Cantor loss hurts potential for immigration reform

In what Politico is calling “one of the most stunning losses in modern House politics,” House Majority Leader Eric Cantor, R-Va.,  lost to economics professor Dave Brat in the congressional primary for Virginia’s 7th district. Cantor, who was first elected to the House of Representatives in 2001, has served for over 13 years.

Though Cantor raised nearly 10 times ($2 million) the amount that Brat was able to acquire (roughly $200,000) during the most recent fundraising cycle, the money was not enough to keep his seat. As many have already pointed out, his undoing very well may have been his unclear stance on immigration reform, one of the most consistently debated and divisive issues our nation has been presented with over the past few years.

Cantor struggled to gain footing with voters on either side of the issue during his election, opting instead for a riskier middle ground that may have cost him the race. For example, Cantor responded to  criticism from Brat by distributing mailers stating that he was against giving “immigrants “free ride” but, all the while, his campaign insisted he was advocating for reform.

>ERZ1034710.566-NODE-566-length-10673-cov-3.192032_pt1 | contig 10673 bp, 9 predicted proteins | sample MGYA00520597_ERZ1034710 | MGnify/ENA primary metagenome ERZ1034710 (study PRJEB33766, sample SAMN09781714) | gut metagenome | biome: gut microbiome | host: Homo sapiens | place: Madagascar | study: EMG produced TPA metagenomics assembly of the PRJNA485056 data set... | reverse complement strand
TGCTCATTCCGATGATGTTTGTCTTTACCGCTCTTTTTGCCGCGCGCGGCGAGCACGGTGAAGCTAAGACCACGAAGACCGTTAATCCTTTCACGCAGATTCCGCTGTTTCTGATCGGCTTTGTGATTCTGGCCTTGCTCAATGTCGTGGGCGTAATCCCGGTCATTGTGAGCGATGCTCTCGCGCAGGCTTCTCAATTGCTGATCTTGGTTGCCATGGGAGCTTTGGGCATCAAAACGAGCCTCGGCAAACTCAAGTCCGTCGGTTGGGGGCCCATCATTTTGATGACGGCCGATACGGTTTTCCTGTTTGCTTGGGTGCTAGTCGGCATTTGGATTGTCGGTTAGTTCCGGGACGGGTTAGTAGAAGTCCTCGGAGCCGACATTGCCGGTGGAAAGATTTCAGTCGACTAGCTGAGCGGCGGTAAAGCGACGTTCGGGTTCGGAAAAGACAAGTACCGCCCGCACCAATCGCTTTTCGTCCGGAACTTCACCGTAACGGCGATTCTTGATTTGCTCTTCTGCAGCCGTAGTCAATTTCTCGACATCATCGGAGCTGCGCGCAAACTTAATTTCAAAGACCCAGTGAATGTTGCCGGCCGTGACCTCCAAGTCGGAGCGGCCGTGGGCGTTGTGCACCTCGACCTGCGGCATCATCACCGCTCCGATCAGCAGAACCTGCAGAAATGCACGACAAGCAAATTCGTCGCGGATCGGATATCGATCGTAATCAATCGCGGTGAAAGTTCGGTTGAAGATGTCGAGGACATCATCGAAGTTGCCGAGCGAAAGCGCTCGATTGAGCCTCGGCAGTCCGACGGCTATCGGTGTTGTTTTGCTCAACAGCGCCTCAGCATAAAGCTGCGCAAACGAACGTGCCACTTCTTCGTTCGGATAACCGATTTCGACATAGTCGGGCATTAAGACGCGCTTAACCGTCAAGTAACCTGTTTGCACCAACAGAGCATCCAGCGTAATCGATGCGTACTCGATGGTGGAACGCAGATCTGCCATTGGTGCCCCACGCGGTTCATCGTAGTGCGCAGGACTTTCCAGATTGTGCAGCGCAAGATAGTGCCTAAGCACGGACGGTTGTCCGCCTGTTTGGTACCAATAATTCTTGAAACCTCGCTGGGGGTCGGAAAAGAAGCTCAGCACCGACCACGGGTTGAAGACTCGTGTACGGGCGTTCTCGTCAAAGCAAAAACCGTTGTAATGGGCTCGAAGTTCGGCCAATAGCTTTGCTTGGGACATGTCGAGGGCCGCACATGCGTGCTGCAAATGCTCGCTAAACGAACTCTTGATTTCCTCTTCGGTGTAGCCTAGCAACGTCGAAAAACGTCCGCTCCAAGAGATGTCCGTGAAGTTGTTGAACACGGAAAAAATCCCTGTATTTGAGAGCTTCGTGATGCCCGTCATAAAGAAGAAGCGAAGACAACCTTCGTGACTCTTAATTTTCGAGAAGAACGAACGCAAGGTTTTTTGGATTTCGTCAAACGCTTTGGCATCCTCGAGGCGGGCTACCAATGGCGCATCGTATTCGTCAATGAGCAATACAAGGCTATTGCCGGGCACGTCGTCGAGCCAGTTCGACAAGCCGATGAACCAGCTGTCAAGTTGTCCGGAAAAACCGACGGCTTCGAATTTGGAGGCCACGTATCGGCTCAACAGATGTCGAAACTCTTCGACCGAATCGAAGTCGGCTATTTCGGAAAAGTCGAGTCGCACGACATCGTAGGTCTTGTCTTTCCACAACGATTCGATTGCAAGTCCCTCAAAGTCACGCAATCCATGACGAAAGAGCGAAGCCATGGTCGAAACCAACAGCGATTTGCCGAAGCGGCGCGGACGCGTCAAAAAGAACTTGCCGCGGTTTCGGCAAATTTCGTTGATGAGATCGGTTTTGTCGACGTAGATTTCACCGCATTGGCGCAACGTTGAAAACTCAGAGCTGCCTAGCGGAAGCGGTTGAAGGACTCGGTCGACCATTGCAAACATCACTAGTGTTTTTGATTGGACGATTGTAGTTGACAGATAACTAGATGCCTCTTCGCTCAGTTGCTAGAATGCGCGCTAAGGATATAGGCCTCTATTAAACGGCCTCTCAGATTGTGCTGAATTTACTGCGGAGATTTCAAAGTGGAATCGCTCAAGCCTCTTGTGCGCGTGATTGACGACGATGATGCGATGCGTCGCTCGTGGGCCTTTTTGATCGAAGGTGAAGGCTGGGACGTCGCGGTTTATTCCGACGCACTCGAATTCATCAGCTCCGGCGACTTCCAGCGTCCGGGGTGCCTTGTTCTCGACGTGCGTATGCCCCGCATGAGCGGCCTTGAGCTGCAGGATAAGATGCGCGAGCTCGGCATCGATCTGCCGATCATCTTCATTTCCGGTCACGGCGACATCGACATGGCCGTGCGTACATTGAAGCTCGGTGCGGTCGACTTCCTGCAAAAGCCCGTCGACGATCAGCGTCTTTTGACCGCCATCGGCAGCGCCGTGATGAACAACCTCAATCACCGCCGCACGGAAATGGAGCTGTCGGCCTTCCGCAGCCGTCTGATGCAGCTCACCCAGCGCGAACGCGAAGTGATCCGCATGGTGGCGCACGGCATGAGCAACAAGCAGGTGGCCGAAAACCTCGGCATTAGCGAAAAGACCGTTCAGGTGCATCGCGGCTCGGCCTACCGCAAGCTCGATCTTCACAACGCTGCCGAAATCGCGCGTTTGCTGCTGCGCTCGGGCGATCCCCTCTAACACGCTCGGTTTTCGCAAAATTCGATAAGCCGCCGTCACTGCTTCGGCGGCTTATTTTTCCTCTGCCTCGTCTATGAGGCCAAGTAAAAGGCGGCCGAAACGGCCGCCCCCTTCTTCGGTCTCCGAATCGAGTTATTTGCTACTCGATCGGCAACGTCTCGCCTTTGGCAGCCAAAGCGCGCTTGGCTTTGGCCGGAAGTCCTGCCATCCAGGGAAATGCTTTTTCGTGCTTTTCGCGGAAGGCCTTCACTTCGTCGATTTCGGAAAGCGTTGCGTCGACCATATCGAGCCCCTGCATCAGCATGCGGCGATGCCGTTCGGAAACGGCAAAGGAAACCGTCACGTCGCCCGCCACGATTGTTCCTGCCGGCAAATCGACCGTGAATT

Regardless of the motivation for Brat’s victory, the loss of Cantor may very well mean that immigration reform will not pass in 2014. The comprehensive reform bill passed through the Senate has been held up for nearly a year now as Republicans have refused to vote on it. Cantor had supported some aspects of the bill and had shown interest in partial solutions. Brat, who has referred to the bill as “amnesty” for immigrants, will very likely not support the same sort of compromised resolution if he ultimately wins the congressional seat.

In the interim, pressure from Democrats is expected to mount considerably on President Barack Obama to use executive authority to act on the bill. Following Rep. Ralph Hall from Texas, who is 91 years old, Cantor is only the second incumbent to lose during this primary season.